Fresh 1X TNE buffer was diluted from the stock 10X TNE buffer daily. Immediately before use, assay buffer was prepared by adding ethidium bromide to the 1X TNE buffer to achieve a final concentration of 0.1 ug/mL, 1.0 ug/mL, or 10 ug/mL. Assay buffer was kept in a light-proof container during use. In each experiment, 2 mL of the assay buffer was used to zero the fluorometer. Two uL of each tRNA sample was added to 2 mL of the assay buffer, mixed, and inserted into the fluorometer for measurement.

In the first three experiments, standard solutions of transfer RNA (tRNA) were prepared by dissolving tRNA in DEPC-treated H2O to a final concentration of 3.724, 1.790, or 1.742 mg/mL as verified by measuring the A260 on a Beckman DU70 Spectrophotometer. In the first experiment, three separate sets of serial dilutions were prepared to determine reproducibility. In the second and third experiments, each one of a set of serial dilutions was measured in triplicate.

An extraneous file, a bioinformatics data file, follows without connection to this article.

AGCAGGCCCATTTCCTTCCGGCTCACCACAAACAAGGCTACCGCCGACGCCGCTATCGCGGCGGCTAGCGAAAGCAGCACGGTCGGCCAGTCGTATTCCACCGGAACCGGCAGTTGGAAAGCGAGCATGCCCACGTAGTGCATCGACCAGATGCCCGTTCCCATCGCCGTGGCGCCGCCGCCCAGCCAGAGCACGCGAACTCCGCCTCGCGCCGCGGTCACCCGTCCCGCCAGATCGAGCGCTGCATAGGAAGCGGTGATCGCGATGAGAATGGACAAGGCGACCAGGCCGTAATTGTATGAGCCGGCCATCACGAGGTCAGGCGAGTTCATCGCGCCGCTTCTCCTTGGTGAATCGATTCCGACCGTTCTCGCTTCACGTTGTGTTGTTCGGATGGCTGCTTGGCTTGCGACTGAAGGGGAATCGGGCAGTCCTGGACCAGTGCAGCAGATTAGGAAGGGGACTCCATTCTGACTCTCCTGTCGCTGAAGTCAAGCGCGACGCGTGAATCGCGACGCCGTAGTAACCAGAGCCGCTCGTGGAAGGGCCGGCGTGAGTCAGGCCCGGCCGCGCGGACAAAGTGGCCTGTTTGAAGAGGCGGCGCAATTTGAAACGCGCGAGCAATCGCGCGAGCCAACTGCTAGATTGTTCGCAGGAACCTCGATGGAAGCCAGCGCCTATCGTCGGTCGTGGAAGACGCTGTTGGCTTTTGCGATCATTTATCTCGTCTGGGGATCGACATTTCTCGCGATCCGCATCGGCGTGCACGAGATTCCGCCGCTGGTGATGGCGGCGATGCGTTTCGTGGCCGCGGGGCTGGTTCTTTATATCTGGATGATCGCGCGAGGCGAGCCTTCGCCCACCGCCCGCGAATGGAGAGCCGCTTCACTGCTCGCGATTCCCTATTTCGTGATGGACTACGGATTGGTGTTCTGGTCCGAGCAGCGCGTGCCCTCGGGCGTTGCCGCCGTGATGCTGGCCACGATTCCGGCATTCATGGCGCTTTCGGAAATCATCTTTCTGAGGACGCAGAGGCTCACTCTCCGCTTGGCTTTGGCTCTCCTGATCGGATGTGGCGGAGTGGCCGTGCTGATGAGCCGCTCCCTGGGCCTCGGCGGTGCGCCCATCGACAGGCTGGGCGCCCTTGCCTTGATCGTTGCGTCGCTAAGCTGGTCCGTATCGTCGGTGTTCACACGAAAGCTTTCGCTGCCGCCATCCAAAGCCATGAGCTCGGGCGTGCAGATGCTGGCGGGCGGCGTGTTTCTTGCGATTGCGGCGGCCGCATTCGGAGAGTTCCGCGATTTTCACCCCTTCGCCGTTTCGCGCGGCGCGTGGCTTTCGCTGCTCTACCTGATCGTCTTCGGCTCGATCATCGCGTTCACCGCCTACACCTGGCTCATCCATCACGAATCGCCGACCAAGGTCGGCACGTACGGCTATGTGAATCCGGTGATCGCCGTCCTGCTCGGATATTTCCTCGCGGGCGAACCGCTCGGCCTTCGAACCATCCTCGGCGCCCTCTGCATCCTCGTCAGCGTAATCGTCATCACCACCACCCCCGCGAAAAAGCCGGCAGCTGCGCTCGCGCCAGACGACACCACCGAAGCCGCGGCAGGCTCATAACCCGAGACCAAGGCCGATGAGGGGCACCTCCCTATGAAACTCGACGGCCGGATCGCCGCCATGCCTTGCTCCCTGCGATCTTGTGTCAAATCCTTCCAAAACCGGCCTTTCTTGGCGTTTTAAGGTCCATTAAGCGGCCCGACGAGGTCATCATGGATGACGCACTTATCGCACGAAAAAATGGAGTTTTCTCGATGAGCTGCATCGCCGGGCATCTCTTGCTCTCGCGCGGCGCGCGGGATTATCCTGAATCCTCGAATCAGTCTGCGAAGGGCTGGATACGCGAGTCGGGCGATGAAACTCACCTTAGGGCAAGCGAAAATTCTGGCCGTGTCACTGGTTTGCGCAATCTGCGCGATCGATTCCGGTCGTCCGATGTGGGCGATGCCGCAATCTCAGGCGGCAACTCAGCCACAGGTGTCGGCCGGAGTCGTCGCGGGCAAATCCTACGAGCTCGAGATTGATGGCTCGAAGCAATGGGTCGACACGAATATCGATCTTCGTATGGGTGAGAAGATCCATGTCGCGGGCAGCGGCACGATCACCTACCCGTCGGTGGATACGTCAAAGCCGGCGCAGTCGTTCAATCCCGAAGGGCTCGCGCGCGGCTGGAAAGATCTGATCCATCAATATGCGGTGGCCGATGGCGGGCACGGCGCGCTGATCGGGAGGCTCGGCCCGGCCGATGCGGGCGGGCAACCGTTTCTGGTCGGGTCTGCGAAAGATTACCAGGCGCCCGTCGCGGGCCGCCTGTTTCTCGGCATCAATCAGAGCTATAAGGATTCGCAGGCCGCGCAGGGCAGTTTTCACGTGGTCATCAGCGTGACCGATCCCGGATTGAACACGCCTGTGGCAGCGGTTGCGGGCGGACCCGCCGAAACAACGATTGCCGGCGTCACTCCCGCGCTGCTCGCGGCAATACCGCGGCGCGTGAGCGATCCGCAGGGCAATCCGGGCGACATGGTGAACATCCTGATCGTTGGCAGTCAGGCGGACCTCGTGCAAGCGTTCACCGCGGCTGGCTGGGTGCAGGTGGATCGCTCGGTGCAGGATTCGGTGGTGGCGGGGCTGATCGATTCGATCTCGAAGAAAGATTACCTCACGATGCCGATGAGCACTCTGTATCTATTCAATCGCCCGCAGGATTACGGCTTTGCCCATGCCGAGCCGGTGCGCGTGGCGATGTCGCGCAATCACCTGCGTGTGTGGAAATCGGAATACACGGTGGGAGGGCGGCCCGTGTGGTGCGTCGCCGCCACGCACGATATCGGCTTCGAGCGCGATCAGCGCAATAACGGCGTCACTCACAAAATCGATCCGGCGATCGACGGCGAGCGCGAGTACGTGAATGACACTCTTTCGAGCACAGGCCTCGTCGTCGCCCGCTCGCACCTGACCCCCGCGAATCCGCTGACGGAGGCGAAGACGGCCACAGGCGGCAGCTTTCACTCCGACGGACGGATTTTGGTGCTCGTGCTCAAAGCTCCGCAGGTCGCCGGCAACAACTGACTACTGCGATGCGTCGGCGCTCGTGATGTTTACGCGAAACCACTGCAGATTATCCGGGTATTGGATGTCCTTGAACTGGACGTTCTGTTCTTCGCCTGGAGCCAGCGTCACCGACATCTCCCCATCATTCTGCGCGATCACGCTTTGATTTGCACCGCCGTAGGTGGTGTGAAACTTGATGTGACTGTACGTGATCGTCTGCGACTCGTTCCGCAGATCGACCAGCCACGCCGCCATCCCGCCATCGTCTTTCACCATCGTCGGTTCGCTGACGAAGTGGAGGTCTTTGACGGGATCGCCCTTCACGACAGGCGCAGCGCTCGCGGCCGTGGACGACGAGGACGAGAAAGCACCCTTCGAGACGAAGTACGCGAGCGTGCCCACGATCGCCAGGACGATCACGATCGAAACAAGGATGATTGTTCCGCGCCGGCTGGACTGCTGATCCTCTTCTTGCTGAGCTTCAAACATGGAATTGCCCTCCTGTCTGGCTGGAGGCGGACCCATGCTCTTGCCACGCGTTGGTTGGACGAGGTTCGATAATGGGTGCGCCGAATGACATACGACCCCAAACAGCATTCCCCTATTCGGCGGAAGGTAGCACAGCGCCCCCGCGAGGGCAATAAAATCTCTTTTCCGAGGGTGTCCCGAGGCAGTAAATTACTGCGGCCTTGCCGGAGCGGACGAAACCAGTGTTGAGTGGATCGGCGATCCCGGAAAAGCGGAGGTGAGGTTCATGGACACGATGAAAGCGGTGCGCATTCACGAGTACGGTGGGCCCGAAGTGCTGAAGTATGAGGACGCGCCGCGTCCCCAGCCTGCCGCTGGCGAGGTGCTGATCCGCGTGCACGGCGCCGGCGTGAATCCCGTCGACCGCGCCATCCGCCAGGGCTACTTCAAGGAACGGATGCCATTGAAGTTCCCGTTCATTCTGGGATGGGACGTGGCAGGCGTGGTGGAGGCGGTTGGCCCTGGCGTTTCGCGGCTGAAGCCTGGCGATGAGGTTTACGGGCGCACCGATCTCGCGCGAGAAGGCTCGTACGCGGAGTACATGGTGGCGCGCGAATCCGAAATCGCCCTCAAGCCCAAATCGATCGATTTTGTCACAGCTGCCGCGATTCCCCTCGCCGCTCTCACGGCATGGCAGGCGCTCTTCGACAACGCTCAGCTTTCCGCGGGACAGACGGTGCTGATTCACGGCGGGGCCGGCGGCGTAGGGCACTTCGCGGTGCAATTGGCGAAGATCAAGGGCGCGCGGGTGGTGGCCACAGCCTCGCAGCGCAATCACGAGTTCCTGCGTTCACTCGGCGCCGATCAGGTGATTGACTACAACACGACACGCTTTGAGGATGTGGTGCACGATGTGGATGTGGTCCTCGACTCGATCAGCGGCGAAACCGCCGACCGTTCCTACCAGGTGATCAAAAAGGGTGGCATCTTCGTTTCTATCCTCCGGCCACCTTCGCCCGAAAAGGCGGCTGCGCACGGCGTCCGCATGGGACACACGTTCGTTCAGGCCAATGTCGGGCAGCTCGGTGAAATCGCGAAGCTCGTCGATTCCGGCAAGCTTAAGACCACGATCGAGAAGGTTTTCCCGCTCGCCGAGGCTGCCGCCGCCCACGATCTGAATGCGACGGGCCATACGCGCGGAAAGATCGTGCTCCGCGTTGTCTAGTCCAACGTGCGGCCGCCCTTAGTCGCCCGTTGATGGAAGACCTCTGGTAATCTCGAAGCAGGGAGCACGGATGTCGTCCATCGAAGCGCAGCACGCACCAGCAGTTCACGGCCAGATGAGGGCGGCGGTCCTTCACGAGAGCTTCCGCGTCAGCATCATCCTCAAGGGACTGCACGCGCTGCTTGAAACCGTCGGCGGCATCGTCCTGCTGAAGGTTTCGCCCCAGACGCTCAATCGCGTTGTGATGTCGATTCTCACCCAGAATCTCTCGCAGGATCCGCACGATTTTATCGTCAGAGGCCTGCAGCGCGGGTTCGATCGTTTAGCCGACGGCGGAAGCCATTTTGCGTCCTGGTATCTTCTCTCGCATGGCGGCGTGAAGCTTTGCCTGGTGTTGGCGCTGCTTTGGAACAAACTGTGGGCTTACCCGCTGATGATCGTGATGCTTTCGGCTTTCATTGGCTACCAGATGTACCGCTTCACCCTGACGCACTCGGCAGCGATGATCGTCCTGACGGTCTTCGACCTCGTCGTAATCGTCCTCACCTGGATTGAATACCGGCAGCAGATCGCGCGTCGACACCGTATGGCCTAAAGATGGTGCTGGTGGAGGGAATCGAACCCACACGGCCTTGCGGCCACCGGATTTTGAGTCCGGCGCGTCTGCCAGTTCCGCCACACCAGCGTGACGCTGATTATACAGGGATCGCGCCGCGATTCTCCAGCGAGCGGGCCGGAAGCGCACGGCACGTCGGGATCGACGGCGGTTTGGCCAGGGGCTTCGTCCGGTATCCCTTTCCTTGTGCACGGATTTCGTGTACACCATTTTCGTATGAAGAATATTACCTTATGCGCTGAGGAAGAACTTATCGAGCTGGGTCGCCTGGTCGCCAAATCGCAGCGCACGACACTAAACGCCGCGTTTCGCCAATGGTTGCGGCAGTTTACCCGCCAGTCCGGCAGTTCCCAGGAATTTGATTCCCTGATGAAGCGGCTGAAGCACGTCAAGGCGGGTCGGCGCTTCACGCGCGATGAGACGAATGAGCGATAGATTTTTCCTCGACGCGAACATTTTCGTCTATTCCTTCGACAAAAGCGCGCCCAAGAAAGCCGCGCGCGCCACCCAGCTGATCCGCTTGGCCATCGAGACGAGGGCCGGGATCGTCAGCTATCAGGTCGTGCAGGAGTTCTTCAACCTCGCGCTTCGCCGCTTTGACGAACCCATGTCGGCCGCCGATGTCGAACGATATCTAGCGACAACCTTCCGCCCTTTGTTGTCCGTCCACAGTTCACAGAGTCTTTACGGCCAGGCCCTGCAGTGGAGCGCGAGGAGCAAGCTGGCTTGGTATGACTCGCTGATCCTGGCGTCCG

In the final experiment, total RNA was isolated from human mammary epithelial cell (HMEC) line 184B5 using the acid guanidinium thiocyanate procedure of Chomczynski and Sacci. The precipitated total RNA was dissolved in DEPC-treated H2O to a final concentration of 1.700 mg/mL as verified on a spectrophotometer. Fluorometric measurements were made using an ethidium bromide concentration of 1.0 g/mL.

All measurements were made at room temperature on a Turner BioSystems TD-700 Fluorometer. The instrument was operated in the multi-optional mode, measuring raw fluorescence. The sensitivity was auto-set as described in the operating manual. Standard precautions were taken to avoid RNase contamination problems.

4. Results